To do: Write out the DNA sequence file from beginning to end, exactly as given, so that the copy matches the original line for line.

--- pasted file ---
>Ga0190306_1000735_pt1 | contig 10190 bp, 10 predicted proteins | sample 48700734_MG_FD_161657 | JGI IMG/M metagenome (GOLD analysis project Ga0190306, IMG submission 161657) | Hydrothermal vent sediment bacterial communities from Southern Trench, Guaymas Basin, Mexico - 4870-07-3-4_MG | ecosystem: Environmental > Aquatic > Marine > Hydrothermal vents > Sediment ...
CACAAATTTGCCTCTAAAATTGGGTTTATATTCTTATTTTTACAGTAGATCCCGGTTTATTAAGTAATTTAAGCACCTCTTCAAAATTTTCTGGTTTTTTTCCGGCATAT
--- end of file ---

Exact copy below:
>Ga0190306_1000735_pt1 | contig 10190 bp, 10 predicted proteins | sample 48700734_MG_FD_161657 | JGI IMG/M metagenome (GOLD analysis project Ga0190306, IMG submission 161657) | Hydrothermal vent sediment bacterial communities from Southern Trench, Guaymas Basin, Mexico - 4870-07-3-4_MG | ecosystem: Environmental > Aquatic > Marine > Hydrothermal vents > Sediment ...
CACAAATTTGCCTCTAAAATTGGGTTTATATTCTTATTTTTACAGTAGATCCCGGTTTATTAAGTAATTTAAGCACCTCTTCAAAATTTTCTGGTTTTTTTCCGGCATAT